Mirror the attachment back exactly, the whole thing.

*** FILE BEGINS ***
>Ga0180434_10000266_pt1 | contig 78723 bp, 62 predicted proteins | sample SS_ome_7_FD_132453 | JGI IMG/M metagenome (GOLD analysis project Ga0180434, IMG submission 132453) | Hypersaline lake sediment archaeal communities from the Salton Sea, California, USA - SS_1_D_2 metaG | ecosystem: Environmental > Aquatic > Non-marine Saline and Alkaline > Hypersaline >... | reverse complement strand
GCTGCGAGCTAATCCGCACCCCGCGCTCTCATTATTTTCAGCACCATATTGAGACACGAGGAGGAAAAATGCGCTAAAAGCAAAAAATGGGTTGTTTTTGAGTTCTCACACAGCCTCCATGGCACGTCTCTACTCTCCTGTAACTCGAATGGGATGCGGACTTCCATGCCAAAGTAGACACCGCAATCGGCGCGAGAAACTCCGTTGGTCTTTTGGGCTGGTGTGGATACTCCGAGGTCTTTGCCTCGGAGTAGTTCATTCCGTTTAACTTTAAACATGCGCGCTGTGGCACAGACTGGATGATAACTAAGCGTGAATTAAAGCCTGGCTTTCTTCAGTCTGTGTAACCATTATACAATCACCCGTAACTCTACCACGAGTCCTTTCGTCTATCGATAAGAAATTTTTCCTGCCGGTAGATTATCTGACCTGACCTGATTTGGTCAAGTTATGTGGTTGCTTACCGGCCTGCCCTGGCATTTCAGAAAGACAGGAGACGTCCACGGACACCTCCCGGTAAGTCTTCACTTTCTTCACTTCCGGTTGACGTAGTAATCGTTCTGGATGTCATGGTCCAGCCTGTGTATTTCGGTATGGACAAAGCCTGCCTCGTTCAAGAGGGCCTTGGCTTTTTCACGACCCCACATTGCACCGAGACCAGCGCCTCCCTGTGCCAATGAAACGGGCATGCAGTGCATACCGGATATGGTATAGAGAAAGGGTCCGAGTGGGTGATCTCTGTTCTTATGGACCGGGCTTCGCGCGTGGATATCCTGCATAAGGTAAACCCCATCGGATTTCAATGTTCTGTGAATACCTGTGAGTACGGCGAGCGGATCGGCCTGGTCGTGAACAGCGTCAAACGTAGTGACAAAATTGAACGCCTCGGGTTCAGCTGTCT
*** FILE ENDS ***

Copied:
>Ga0180434_10000266_pt1 | contig 78723 bp, 62 predicted proteins | sample SS_ome_7_FD_132453 | JGI IMG/M metagenome (GOLD analysis project Ga0180434, IMG submission 132453) | Hypersaline lake sediment archaeal communities from the Salton Sea, California, USA - SS_1_D_2 metaG | ecosystem: Environmental > Aquatic > Non-marine Saline and Alkaline > Hypersaline >... | reverse complement strand
GCTGCGAGCTAATCCGCACCCCGCGCTCTCATTATTTTCAGCACCATATTGAGACACGAGGAGGAAAAATGCGCTAAAAGCAAAAAATGGGTTGTTTTTGAGTTCTCACACAGCCTCCATGGCACGTCTCTACTCTCCTGTAACTCGAATGGGATGCGGACTTCCATGCCAAAGTAGACACCGCAATCGGCGCGAGAAACTCCGTTGGTCTTTTGGGCTGGTGTGGATACTCCGAGGTCTTTGCCTCGGAGTAGTTCATTCCGTTTAACTTTAAACATGCGCGCTGTGGCACAGACTGGATGATAACTAAGCGTGAATTAAAGCCTGGCTTTCTTCAGTCTGTGTAACCATTATACAATCACCCGTAACTCTACCACGAGTCCTTTCGTCTATCGATAAGAAATTTTTCCTGCCGGTAGATTATCTGACCTGACCTGATTTGGTCAAGTTATGTGGTTGCTTACCGGCCTGCCCTGGCATTTCAGAAAGACAGGAGACGTCCACGGACACCTCCCGGTAAGTCTTCACTTTCTTCACTTCCGGTTGACGTAGTAATCGTTCTGGATGTCATGGTCCAGCCTGTGTATTTCGGTATGGACAAAGCCTGCCTCGTTCAAGAGGGCCTTGGCTTTTTCACGACCCCACATTGCACCGAGACCAGCGCCTCCCTGTGCCAATGAAACGGGCATGCAGTGCATACCGGATATGGTATAGAGAAAGGGTCCGAGTGGGTGATCTCTGTTCTTATGGACCGGGCTTCGCGCGTGGATATCCTGCATAAGGTAAACCCCATCGGATTTCAATGTTCTGTGAATACCTGTGAGTACGGCGAGCGGATCGGCCTGGTCGTGAACAGCGTCAAACGTAGTGACAAAATTGAACGCCTCGGGTTCAGCTGTCT